Skimming a national problem
Mar 10, 2013 (South Bend Tribune - McClatchy-Tribune Information Services via COMTEX) --
When people pull into a gas station or go to an ATM and swipe their credit or debit cards, most only fear leaving their receipts behind.
But in the ever-changing world of crime, there's another reason to be careful -- skimming.
The practice has been around for several years, and thankfully has not been a major problem in Indiana, specifically northern Indiana, according to the Indianapolis office of the U.S. Secret Service.
"But like many of these crimes, it's very cyclical," said Lewis Robinson, assistant special agent in charge of the Indianapolis office. "We'll see maybe some down in Evansville and Indianapolis, but it's very cyclical."
How does a criminal skim an ATM or credit card
When a credit or debit card is skimmed, data -- including the account number -- is electronically transmitted or stored, according to the Secret Service, which investigates such crimes. The credit card's information can then be encoded onto a lost, stolen or counterfeit credit card and used anywhere in the world.
According to the Secret Service, cameras are sometimes used around ATMs to also capture a person's PIN, or personal identification number, that is punched in after the card is swiped.
Jim Seitz, president of 1st Source Bank, agreed the crime seems to run in streaks. It is not a problem in this area currently, he said. But he was in Nashville, Tenn., recently and that area was encountering the problem at several ATMs.
are key to stopping
Seitz believes one of the keys to stopping the crime is awareness of the crime and how it works.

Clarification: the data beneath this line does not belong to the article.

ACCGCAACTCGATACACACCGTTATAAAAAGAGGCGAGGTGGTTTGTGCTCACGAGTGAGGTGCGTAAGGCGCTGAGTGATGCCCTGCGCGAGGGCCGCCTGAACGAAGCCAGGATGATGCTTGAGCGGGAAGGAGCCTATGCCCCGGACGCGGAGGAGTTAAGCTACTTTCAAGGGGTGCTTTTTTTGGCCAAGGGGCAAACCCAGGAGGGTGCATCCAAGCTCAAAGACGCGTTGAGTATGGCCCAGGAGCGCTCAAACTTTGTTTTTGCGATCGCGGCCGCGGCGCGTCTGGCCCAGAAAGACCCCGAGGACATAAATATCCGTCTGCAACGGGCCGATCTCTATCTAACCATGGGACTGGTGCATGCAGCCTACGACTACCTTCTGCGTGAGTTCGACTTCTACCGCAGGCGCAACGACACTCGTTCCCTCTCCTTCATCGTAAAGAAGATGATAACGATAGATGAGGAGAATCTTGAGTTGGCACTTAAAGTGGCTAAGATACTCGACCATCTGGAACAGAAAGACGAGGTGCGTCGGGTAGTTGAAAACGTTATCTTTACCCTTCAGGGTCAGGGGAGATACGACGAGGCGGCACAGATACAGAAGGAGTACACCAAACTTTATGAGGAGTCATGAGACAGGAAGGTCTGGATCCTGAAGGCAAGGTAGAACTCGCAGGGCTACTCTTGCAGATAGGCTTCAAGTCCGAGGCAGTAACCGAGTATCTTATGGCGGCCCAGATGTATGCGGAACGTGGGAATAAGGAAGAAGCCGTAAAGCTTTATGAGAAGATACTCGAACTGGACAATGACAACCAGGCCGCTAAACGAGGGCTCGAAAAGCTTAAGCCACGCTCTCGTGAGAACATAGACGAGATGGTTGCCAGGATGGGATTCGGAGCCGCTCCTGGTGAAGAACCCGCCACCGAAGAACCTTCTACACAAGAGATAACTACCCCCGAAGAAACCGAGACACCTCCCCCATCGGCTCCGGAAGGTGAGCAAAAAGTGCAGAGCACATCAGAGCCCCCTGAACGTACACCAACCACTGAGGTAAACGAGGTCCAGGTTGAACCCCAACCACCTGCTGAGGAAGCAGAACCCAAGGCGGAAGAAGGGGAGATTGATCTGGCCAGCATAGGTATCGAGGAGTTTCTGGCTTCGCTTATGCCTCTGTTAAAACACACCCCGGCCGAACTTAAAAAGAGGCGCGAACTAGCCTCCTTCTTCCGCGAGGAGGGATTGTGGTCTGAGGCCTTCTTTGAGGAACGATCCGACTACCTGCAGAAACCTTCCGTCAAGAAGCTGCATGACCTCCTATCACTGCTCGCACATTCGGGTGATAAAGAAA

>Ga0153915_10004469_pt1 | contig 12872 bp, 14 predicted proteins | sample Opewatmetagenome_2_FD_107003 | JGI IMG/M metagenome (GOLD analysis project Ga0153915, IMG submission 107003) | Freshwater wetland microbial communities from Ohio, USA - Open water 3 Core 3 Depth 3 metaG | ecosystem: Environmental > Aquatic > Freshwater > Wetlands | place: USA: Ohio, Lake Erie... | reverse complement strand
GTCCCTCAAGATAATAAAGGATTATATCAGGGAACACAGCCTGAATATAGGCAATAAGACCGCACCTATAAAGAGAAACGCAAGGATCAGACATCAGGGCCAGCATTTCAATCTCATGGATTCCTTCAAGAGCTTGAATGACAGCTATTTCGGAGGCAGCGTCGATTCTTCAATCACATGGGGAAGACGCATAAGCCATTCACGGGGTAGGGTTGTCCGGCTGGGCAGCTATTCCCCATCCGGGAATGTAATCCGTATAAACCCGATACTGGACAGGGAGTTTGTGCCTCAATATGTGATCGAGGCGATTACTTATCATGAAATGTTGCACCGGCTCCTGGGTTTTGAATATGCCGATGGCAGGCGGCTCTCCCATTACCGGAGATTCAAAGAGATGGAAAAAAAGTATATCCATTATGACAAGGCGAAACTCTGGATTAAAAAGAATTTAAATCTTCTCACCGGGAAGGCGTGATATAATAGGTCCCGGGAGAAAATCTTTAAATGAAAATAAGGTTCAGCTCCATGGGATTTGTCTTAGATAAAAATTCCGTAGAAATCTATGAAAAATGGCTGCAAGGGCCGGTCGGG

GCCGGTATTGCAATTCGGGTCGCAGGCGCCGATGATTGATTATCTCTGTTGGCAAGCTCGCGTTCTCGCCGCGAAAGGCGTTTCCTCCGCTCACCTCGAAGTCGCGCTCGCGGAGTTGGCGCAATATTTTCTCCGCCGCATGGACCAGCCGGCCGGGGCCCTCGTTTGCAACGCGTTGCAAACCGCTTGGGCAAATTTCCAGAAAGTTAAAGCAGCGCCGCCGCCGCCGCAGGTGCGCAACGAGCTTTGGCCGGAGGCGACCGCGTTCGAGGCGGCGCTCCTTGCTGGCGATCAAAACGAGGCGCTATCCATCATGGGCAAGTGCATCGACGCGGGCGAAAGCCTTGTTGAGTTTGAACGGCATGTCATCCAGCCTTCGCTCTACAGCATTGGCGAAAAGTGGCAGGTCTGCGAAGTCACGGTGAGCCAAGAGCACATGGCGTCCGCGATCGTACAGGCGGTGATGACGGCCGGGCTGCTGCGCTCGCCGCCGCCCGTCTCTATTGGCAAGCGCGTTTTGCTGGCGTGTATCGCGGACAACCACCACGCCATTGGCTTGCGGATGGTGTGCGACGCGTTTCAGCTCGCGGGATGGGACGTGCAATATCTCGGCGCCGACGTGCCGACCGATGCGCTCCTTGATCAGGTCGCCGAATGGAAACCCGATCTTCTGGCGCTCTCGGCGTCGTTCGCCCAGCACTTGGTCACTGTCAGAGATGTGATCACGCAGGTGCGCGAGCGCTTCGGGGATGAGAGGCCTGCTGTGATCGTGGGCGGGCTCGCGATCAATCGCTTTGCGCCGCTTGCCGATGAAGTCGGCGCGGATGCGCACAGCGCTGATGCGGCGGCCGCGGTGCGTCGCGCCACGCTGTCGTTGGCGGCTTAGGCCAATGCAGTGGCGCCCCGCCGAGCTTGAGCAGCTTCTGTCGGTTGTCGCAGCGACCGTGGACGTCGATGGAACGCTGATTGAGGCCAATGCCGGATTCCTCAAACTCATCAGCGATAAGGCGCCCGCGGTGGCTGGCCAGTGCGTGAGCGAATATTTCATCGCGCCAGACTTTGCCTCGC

Though skimming isn't so prevalent in our region, it is a problem in the banking industry and one that Notre Dame Federal Credit Union takes seriously, said Brian Vitale, director of compliance and risk management.
"Skimming is a quick and hands-free way of capturing card information," he said. "It can be a problem if you don't stay on top of it."
He says one of the keys to stopping skimming is education of credit union and bank employees to be mindful of skimming devices.
"They all receive training in anti-fraud yearly, as well as visits by compliance," he said. "They are required and do inspect their ATMs often."
Vitale said a good skimmer makes it difficult to detect the skimming device.
Older ATMs, which engulfed the card during the transaction before releasing it at the conclusion of the transaction, were easier targets for criminals, he said.
"The old-school criminals would insert the skimming device into the machine so you would never see it," he said.
Harder to skim
But the newer machines where the card never leaves the hand of the user and is quickly inserted and pulled out are harder to skim, he said.
"We have just upgraded virtually all of our ATMs in the last 12 months," Seitz said. Diagnostics are built into the new machines that should pick up if it's being skimmed, he said.
"Normally, they don't put them on the inside of the machine, but put them on the interface. And if you are not looking close, it's going to be where you swipe that card in and out, and it's going to be outside of that. As you are swiping that card in and out, they are picking up that information."